And when Gordon Trowbridge of the Detroit News, using the delightful word "maximalist" to describe Clinton's position, asked Ickes whether the Clinton campaign was "willing to move a little off your position ... in order to come up with some sort of a resolution," Ickes wouldn't bite:
So while normally I'd assume that such a remarkable wish list was just Clinton's starting point for negotiation, in this case it looks more like she's setting a trap for the RBC, hoping it makes a "mistake" -- for instance, quite reasonably giving each state exactly the compromise it has asked for - that will then give her a colorable excuse to keep fighting "for the voters." (I'll even go out on a limb and predict that some Clinton supporters on the RBC will vote for a compromise decision Saturday, not out of a sense of justice or reasonableness but to give Clinton the excuse she needs to string things out.)
The big question is whether Obama and the RBC will fall into her snare. It's far from certain that Obama's strategists, who so far have managed his campaign brilliantly, are even alert to the fact that asking the RBC for a reasonable compromise could have serious, and detrimental, strategic ramifications. Sometimes being a reasonable person at heart can interfere with seeing other people's less idealistic strategery for what it is.
What About That Rosewood Stake I Was Talking About? There is, as I said before, a rosewood stake that could end the undead lurchings of the campaign that will not die. That's for Obama to reach 2210 delegates -- the number Clinton herself says unquestionably wins the nomination -- as quickly as possible; and then, since on Clinton's farm delegates don't ripen until August, for a decisive number of delegates, supers and pledged alike, both Obama's and Clinton's, to make it indisputably clear to Clinton that that number's not gonna change.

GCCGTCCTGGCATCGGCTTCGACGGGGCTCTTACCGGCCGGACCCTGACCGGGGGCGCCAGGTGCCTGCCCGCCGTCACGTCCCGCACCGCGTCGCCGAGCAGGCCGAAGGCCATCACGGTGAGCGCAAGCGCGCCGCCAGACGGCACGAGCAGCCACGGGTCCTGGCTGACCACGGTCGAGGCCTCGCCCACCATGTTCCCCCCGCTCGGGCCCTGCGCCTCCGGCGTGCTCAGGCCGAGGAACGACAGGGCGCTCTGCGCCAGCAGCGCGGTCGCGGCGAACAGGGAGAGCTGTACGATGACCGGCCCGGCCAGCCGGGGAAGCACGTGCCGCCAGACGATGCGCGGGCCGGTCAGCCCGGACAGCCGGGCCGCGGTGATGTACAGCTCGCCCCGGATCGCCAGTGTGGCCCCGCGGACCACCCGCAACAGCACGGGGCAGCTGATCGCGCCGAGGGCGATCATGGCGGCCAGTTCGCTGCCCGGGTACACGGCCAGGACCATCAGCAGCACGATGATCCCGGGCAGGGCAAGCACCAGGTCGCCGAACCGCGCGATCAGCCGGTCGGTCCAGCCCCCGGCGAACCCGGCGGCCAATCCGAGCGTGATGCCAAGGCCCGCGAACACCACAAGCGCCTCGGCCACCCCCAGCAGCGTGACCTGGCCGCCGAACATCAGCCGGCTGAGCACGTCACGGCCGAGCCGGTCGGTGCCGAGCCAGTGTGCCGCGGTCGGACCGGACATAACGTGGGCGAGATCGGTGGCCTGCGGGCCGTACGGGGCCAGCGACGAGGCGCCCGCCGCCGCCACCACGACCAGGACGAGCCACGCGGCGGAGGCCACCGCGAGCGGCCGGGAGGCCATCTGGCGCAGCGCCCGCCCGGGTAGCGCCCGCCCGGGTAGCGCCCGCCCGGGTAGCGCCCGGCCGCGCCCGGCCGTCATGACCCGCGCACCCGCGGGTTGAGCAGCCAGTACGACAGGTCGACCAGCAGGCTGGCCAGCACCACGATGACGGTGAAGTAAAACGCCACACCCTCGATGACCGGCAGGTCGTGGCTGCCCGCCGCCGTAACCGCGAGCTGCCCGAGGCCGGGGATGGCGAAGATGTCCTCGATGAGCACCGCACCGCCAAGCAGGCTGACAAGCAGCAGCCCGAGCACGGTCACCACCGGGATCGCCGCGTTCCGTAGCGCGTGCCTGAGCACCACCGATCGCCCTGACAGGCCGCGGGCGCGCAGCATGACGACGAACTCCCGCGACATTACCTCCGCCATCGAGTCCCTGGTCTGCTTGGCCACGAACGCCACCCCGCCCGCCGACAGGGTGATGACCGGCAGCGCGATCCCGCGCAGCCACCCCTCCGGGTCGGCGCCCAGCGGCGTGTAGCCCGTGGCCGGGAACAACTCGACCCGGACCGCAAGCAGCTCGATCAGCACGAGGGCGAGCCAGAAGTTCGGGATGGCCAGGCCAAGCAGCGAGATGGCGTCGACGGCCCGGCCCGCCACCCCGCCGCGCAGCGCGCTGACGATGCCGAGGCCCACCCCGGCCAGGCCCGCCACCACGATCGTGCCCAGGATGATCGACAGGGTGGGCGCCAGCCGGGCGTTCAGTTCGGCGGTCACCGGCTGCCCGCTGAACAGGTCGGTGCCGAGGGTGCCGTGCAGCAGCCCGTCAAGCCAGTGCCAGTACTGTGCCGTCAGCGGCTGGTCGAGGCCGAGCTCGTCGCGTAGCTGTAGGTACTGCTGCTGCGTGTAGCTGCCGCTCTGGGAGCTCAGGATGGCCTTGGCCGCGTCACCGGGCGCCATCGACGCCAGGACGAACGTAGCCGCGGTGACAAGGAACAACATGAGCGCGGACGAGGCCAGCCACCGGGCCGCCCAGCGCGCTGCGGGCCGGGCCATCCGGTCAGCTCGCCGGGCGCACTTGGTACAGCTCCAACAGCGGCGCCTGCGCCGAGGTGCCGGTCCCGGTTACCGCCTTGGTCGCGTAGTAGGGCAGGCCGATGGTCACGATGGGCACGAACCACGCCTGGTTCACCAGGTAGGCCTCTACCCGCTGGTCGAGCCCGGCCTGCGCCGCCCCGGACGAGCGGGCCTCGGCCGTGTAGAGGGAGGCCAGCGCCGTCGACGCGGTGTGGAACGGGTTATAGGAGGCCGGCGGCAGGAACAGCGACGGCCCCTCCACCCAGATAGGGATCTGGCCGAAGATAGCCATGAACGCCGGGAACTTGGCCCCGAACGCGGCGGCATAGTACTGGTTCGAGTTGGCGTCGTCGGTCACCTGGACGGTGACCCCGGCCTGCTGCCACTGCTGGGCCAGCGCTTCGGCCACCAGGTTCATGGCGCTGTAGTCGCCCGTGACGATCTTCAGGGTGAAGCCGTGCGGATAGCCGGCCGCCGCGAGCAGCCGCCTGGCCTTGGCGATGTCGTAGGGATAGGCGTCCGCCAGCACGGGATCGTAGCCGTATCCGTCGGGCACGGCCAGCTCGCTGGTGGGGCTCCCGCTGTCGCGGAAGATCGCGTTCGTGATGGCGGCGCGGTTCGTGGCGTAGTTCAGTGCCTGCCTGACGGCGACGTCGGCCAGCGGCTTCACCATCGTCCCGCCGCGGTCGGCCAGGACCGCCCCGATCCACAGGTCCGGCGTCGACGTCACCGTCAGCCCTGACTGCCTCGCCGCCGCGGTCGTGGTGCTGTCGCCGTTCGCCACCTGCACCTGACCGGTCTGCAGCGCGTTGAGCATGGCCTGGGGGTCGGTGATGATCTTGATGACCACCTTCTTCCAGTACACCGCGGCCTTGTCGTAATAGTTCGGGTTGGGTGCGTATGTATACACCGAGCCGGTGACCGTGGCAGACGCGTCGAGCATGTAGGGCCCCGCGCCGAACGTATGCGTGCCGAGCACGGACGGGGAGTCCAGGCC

The key is that Clinton won't accept 2210 unless she's convinced that trying to poach delegates over the summer would be completely useless. How could she be convinced? One way is for her own delegates to put their party before their politician and pledge that for every Obama delegate who might defect to Clinton over the summer, two Clinton delegates will instantly switch to Obama -- so she might as well not waste energy trying. Better yet, a huge bloc of Clinton delegates, fifty or a hundred or more, could shift en masse to Obama once Obama hit 2210, boosting him to an insurmountable lead. That would preserve the race's fairness - he'd have to get to 2210 on his own - but then lock in the result. Under either scenario, the fact that it was her own delegates that finally shut her down would undercut the foreseeable complaints that "they" (Obama, the DNC, the Masons, the Stonecutters, the aliens) were unfairly forcing her out of the race.